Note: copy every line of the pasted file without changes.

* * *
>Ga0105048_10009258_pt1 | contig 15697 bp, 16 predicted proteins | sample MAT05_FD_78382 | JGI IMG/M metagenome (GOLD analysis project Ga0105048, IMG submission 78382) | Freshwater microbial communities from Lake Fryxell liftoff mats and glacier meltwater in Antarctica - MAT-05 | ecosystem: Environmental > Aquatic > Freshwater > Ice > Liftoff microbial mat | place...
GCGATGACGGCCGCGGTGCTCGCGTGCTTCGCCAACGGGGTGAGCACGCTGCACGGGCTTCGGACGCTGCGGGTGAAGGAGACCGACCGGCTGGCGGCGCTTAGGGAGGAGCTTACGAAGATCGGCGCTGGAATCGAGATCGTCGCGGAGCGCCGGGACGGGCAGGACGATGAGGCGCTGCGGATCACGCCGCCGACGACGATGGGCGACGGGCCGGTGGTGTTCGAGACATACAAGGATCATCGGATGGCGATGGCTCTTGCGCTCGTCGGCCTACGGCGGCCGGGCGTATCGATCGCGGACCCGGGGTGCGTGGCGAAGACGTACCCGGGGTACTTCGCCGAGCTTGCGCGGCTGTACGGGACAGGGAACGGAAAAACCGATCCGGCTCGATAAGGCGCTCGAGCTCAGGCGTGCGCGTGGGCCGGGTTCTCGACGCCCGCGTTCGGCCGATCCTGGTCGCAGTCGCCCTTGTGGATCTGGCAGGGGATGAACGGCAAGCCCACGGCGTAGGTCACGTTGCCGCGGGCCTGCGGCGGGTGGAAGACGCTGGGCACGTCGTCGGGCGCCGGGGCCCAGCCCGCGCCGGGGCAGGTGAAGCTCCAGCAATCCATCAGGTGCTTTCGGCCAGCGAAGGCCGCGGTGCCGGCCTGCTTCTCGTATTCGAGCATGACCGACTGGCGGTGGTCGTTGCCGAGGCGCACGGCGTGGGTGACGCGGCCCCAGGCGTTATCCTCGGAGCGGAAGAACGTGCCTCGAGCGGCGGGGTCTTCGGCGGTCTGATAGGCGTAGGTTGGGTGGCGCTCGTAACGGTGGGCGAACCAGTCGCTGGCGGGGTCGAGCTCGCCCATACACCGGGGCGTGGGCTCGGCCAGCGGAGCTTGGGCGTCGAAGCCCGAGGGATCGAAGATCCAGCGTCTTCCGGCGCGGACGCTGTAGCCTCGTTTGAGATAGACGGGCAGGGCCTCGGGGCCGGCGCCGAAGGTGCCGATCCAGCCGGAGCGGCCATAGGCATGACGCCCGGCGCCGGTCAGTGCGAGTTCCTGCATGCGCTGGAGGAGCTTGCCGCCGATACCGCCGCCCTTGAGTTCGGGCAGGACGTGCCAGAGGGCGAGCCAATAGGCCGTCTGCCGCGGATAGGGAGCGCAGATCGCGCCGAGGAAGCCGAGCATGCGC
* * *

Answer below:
>Ga0105048_10009258_pt1 | contig 15697 bp, 16 predicted proteins | sample MAT05_FD_78382 | JGI IMG/M metagenome (GOLD analysis project Ga0105048, IMG submission 78382) | Freshwater microbial communities from Lake Fryxell liftoff mats and glacier meltwater in Antarctica - MAT-05 | ecosystem: Environmental > Aquatic > Freshwater > Ice > Liftoff microbial mat | place...
GCGATGACGGCCGCGGTGCTCGCGTGCTTCGCCAACGGGGTGAGCACGCTGCACGGGCTTCGGACGCTGCGGGTGAAGGAGACCGACCGGCTGGCGGCGCTTAGGGAGGAGCTTACGAAGATCGGCGCTGGAATCGAGATCGTCGCGGAGCGCCGGGACGGGCAGGACGATGAGGCGCTGCGGATCACGCCGCCGACGACGATGGGCGACGGGCCGGTGGTGTTCGAGACATACAAGGATCATCGGATGGCGATGGCTCTTGCGCTCGTCGGCCTACGGCGGCCGGGCGTATCGATCGCGGACCCGGGGTGCGTGGCGAAGACGTACCCGGGGTACTTCGCCGAGCTTGCGCGGCTGTACGGGACAGGGAACGGAAAAACCGATCCGGCTCGATAAGGCGCTCGAGCTCAGGCGTGCGCGTGGGCCGGGTTCTCGACGCCCGCGTTCGGCCGATCCTGGTCGCAGTCGCCCTTGTGGATCTGGCAGGGGATGAACGGCAAGCCCACGGCGTAGGTCACGTTGCCGCGGGCCTGCGGCGGGTGGAAGACGCTGGGCACGTCGTCGGGCGCCGGGGCCCAGCCCGCGCCGGGGCAGGTGAAGCTCCAGCAATCCATCAGGTGCTTTCGGCCAGCGAAGGCCGCGGTGCCGGCCTGCTTCTCGTATTCGAGCATGACCGACTGGCGGTGGTCGTTGCCGAGGCGCACGGCGTGGGTGACGCGGCCCCAGGCGTTATCCTCGGAGCGGAAGAACGTGCCTCGAGCGGCGGGGTCTTCGGCGGTCTGATAGGCGTAGGTTGGGTGGCGCTCGTAACGGTGGGCGAACCAGTCGCTGGCGGGGTCGAGCTCGCCCATACACCGGGGCGTGGGCTCGGCCAGCGGAGCTTGGGCGTCGAAGCCCGAGGGATCGAAGATCCAGCGTCTTCCGGCGCGGACGCTGTAGCCTCGTTTGAGATAGACGGGCAGGGCCTCGGGGCCGGCGCCGAAGGTGCCGATCCAGCCGGAGCGGCCATAGGCATGACGCCCGGCGCCGGTCAGTGCGAGTTCCTGCATGCGCTGGAGGAGCTTGCCGCCGATACCGCCGCCCTTGAGTTCGGGCAGGACGTGCCAGAGGGCGAGCCAATAGGCCGTCTGCCGCGGATAGGGAGCGCAGATCGCGCCGAGGAAGCCGAGCATGCGC